Chadian rebels who were fighting in the capital city of Ndjamena have accepted a cease-fire proposed by Libyan leader Muammar Gaddafi, media reported Sunday.
Libya's official news agency Jana reported that Gaddafi contacted the chief of the biggest rebel force, former diplomat Mahamat Nouri. Nouri agreed to a cease-fire and to talks aimed at implementing a peace and reconciliation agreement.
The African Union Saturday appointed Gaddafi a mediator in the crisis in the oil-rich Central African nation.
However, rebel spokesman Mahamat Hassane Boulmaye said he had not heard of any cease-fire and did not believe Nouri would agree to an unconditional end to hostilities.
"The fighters would rebel," Boulmaye said in a phone call to The Associated Press. He added that he was speaking from the border with Sudan and had not spoken to Nouri since Saturday afternoon.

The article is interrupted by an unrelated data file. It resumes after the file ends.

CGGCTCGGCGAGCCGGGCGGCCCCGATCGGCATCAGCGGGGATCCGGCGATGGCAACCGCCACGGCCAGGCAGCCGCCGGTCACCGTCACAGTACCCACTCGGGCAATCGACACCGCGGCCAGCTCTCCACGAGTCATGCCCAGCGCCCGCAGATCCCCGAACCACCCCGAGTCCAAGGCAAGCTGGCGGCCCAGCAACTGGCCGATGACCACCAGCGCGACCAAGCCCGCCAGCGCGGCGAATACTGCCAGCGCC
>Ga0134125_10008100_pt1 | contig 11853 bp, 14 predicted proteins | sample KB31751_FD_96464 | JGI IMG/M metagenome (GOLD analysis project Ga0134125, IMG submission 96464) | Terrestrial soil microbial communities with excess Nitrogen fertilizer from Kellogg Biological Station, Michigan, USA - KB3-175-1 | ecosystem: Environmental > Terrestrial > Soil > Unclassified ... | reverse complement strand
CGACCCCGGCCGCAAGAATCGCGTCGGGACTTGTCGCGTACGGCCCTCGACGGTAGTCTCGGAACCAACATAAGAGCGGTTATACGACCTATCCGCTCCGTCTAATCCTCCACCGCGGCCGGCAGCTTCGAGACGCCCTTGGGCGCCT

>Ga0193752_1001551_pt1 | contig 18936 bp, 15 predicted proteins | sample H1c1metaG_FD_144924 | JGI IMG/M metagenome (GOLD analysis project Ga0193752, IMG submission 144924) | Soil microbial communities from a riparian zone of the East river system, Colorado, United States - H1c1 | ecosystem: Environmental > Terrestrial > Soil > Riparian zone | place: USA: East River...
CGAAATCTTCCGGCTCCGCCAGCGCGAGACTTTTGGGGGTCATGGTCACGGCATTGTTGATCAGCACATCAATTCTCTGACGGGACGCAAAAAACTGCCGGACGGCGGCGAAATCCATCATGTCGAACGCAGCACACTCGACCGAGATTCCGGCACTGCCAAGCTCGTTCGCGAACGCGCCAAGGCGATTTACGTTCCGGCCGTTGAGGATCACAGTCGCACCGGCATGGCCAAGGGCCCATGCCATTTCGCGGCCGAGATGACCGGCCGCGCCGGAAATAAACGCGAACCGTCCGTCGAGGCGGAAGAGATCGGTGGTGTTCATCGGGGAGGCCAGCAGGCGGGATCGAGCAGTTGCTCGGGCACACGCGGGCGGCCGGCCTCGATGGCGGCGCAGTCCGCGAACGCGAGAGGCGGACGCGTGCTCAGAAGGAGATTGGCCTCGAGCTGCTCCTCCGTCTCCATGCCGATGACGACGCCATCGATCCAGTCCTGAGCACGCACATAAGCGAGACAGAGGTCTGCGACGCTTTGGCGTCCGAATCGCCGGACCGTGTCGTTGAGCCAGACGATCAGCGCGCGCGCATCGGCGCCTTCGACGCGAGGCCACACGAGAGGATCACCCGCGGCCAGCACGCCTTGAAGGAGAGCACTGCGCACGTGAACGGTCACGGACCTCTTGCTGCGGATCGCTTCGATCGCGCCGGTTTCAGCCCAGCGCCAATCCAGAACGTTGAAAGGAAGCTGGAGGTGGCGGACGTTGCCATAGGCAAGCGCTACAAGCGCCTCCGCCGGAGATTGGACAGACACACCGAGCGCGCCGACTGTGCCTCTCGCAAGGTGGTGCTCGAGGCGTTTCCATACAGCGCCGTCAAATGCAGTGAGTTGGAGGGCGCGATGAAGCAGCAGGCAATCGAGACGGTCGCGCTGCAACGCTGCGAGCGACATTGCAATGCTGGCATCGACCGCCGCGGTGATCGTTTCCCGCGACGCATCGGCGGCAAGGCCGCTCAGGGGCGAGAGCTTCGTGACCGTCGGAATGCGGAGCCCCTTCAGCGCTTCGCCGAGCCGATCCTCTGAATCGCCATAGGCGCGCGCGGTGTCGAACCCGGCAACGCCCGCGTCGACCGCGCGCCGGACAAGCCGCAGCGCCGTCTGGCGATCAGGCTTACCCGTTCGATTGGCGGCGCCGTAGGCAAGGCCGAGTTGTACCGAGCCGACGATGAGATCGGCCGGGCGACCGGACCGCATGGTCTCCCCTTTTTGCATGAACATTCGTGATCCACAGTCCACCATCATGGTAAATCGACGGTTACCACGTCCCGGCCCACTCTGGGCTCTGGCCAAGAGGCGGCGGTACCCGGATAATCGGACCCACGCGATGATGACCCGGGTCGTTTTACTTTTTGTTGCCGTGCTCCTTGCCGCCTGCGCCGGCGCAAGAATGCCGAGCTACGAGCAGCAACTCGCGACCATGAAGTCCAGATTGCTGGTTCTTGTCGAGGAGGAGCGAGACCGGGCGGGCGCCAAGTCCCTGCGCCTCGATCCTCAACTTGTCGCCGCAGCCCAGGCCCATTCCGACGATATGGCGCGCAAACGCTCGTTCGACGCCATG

It is reported that earlier government troops were fighting back rebels amid reports that at least 400 were in the city and had broken into the presidential palace.
Heavy fighting was reported around the presidential palace, the defense ministry and the official radio station building.
The United Nations has decided to evacuate all its staff from Ndjamena due to fighting, according to William Spindler, a spokesman for the UN High Commission for Refugees (UNHCR).
Chad, a French colony until 1960, has been convulsed by civil wars and invasions since independence. The recent discovery of oil has only increased the intensity of the struggle for power in the country.
(Xinhua News Agency February 3, 2008)